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Tolerability and safety of artesunate-amodiaquine and artemether-lumefantrine fixed dose combinations for the treatment of uncomplicated Plasmodium falciparum malaria: two open-label, randomized trials in Nimba County, Liberia

  • 2013/07/17
Type of publication
  • Articles
  • Schramm B
  • Valeh P
  • Baudin E
  • Mazinda CS
  • Smith R
  • Pinoges L
  • Sundaygar T
  • Zolia YM
  • Jones JJ
  • Comte E
  • Bruneel A
  • Branger M
  • Jullien V
  • Carn G
  • Kiechel JR
  • Ashley EA
  • Guérin PJ.
  • Paludisme
Safety surveillance of widely used artemisinin-based combination therapy (ACT) is essential, but tolerability data in the over five years age group are largely anecdotal.
Two open-label, randomized trials were conducted in Nimba County, Liberia: i) the main tolerability trial with 1,000 Plasmodium falciparum malaria patients aged over five years (Study-T), and, ii) an efficacy trial with a secondary objective of collecting tolerability data among 300 children age six to 59 months (Study-E). In both studies patients were randomized to fixed-dose artesunate-amodiaquine (ASAQ Winthrop(R)) or artemether-lumefantrine (AL, Coartem(R)), respectively. Clinical- and laboratory-adverse events (AEs) were recorded until day 28.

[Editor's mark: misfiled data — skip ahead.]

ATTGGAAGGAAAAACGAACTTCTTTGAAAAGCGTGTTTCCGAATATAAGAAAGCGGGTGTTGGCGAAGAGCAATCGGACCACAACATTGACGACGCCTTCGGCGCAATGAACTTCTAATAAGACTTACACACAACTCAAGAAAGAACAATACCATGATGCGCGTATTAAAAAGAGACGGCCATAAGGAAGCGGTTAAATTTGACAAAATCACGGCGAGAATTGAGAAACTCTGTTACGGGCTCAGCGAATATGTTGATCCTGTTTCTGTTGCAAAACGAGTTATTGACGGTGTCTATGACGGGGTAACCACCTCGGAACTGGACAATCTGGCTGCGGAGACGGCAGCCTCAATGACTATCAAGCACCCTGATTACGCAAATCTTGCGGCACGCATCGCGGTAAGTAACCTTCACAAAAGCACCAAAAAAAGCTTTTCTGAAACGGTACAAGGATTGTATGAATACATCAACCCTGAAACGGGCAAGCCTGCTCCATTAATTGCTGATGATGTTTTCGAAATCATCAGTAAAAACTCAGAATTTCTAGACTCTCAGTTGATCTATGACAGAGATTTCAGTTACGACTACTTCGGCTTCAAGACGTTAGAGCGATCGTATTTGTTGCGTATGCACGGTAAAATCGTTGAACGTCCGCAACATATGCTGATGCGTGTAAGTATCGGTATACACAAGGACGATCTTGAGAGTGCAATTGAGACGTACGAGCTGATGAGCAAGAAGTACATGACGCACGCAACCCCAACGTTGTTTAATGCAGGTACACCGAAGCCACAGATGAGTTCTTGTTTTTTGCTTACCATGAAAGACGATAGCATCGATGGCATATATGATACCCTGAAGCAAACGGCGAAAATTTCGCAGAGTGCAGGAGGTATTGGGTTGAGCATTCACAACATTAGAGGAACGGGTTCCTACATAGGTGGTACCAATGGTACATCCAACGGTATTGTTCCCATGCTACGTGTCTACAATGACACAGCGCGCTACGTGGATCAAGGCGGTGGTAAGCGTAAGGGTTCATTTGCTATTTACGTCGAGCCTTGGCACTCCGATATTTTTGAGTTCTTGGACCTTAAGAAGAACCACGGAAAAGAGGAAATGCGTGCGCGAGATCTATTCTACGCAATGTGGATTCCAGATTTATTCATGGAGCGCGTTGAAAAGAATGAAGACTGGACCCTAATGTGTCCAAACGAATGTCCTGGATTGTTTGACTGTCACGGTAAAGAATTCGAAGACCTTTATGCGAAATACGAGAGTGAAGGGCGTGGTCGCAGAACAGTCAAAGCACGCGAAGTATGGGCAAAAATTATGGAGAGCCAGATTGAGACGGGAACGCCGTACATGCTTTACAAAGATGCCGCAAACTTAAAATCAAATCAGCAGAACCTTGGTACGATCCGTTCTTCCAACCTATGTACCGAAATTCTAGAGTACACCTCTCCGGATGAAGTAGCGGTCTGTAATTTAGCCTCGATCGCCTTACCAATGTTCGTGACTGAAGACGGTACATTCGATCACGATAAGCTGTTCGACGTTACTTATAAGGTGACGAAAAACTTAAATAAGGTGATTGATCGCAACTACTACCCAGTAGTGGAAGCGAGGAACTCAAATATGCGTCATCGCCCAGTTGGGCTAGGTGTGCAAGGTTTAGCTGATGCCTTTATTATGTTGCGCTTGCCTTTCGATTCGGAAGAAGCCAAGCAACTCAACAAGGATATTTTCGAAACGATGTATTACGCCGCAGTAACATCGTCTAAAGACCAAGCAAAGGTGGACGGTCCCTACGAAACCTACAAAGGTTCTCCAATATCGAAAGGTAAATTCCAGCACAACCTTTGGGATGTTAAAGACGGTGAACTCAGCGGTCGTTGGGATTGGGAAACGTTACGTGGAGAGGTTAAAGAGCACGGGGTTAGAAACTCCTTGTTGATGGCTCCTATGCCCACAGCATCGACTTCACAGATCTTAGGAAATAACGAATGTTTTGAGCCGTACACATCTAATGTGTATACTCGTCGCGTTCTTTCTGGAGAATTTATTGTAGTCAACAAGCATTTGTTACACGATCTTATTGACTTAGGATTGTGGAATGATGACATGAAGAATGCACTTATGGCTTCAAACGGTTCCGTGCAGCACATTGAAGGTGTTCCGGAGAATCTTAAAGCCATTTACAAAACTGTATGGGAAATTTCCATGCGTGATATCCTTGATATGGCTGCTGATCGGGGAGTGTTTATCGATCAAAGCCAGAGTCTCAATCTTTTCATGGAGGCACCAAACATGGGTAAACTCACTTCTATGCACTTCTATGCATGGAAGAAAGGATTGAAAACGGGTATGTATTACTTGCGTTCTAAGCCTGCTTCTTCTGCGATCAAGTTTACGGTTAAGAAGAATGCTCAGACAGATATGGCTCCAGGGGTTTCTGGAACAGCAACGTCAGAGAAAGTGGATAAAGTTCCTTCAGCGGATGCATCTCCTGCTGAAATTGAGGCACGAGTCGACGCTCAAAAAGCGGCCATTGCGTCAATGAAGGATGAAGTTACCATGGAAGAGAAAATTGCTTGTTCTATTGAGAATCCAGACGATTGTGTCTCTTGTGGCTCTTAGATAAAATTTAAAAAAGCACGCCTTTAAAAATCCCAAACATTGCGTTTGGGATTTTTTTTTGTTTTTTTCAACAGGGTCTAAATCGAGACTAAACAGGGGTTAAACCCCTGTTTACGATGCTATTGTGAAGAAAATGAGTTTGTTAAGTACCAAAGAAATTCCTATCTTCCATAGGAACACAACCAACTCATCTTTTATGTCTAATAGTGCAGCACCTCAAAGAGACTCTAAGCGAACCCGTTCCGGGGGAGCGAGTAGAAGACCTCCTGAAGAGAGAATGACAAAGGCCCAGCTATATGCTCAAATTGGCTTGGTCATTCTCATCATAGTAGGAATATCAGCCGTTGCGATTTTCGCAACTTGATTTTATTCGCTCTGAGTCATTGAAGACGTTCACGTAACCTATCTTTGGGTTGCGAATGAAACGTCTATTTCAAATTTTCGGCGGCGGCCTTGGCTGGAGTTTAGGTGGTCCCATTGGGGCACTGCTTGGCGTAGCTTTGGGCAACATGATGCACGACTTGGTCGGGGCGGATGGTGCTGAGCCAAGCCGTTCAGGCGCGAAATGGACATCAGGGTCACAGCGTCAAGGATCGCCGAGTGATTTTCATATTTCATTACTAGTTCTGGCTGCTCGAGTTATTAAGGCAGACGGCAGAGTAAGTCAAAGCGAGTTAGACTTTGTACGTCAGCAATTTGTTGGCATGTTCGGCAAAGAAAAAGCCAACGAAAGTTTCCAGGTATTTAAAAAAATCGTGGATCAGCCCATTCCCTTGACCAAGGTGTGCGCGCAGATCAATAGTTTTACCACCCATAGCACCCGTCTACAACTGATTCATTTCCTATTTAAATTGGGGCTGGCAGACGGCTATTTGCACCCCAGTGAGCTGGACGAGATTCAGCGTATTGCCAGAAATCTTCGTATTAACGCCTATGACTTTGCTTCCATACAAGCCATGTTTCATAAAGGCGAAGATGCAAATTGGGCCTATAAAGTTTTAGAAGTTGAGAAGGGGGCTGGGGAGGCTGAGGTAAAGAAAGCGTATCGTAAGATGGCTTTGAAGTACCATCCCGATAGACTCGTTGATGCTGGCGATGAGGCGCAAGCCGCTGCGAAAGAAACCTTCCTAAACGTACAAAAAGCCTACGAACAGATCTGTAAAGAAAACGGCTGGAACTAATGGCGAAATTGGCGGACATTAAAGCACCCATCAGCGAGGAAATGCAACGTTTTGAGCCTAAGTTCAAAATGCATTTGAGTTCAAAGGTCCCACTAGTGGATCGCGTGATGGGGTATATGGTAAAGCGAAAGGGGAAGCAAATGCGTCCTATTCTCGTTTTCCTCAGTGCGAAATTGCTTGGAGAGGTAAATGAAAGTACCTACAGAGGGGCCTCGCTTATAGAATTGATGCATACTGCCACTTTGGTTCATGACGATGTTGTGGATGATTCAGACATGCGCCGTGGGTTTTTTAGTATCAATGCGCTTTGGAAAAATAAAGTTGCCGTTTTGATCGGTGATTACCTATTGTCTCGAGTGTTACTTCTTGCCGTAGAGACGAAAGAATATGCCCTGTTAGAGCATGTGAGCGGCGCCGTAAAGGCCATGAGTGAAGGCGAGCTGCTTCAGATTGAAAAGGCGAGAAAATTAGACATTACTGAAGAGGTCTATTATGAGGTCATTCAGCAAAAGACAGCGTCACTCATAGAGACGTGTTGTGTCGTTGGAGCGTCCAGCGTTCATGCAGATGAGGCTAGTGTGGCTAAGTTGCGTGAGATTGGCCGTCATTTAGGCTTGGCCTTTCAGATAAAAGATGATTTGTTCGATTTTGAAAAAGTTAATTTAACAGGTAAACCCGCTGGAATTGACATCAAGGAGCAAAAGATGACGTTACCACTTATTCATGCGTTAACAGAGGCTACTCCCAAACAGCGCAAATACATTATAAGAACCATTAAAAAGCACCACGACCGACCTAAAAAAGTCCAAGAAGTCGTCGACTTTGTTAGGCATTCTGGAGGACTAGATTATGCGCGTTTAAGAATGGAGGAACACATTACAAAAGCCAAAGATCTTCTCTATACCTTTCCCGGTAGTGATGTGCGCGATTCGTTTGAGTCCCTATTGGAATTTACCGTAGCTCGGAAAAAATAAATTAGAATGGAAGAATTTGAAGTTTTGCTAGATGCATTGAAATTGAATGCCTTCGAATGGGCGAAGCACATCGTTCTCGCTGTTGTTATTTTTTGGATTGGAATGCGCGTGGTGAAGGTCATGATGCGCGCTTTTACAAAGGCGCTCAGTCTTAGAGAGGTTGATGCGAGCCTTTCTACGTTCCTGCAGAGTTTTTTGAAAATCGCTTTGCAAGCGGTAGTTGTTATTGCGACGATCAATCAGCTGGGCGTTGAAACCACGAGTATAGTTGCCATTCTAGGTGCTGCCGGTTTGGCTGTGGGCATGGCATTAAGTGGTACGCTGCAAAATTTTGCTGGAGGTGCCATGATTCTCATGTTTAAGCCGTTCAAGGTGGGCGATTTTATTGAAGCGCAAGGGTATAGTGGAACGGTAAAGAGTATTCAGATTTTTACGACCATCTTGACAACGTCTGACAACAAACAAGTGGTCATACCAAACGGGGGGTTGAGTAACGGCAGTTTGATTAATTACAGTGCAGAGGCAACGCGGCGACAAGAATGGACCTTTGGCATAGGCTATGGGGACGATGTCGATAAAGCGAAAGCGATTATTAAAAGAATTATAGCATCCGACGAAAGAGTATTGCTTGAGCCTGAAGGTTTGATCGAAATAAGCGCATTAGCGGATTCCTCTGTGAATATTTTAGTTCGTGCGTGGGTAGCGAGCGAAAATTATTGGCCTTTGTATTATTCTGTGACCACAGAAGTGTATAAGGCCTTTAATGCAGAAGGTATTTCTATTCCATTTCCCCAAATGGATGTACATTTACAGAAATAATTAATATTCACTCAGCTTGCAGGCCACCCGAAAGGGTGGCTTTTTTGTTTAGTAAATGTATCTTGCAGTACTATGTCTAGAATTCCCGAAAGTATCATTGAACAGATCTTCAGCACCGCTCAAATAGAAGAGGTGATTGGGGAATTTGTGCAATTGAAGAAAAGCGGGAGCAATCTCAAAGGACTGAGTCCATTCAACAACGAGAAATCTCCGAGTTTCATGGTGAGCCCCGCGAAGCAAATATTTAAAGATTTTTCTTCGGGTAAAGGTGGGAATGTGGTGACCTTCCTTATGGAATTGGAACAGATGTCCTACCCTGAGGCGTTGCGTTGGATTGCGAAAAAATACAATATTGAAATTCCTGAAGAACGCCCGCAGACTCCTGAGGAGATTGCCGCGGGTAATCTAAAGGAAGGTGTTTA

Study-T: most patients experienced at least one AE. Severe AEs were few, primarily asymptomatic blood system disorders or increased liver enzyme values. No treatment or study discontinuation occurred. Mild or moderate fatigue (39.8% vs 16.3%, p & 0.001), vomiting (7.1% vs 1.6%, p & 0.001), nausea (3.2% vs 1.0%, p = 0.01), and anaemia (14.9% vs 9.8%, p = 0.01) were more frequently recorded in the ASAQ versus AL arm. Study-E: mild or moderate AEs were common, including anaemia, fatigue, vomiting or diarrhoea. The few severe events were asymptomatic blood system disorders and four clinical events (pneumonia, malaria, vomiting and stomatitis).
Both ASAQ and AL were well tolerated in patients of all age groups. No unexpected AEs occurred. Certain mild or moderate AEs were more frequent in the ASAQ arm. Standardised safety surveillance should continue for all forms of ACT.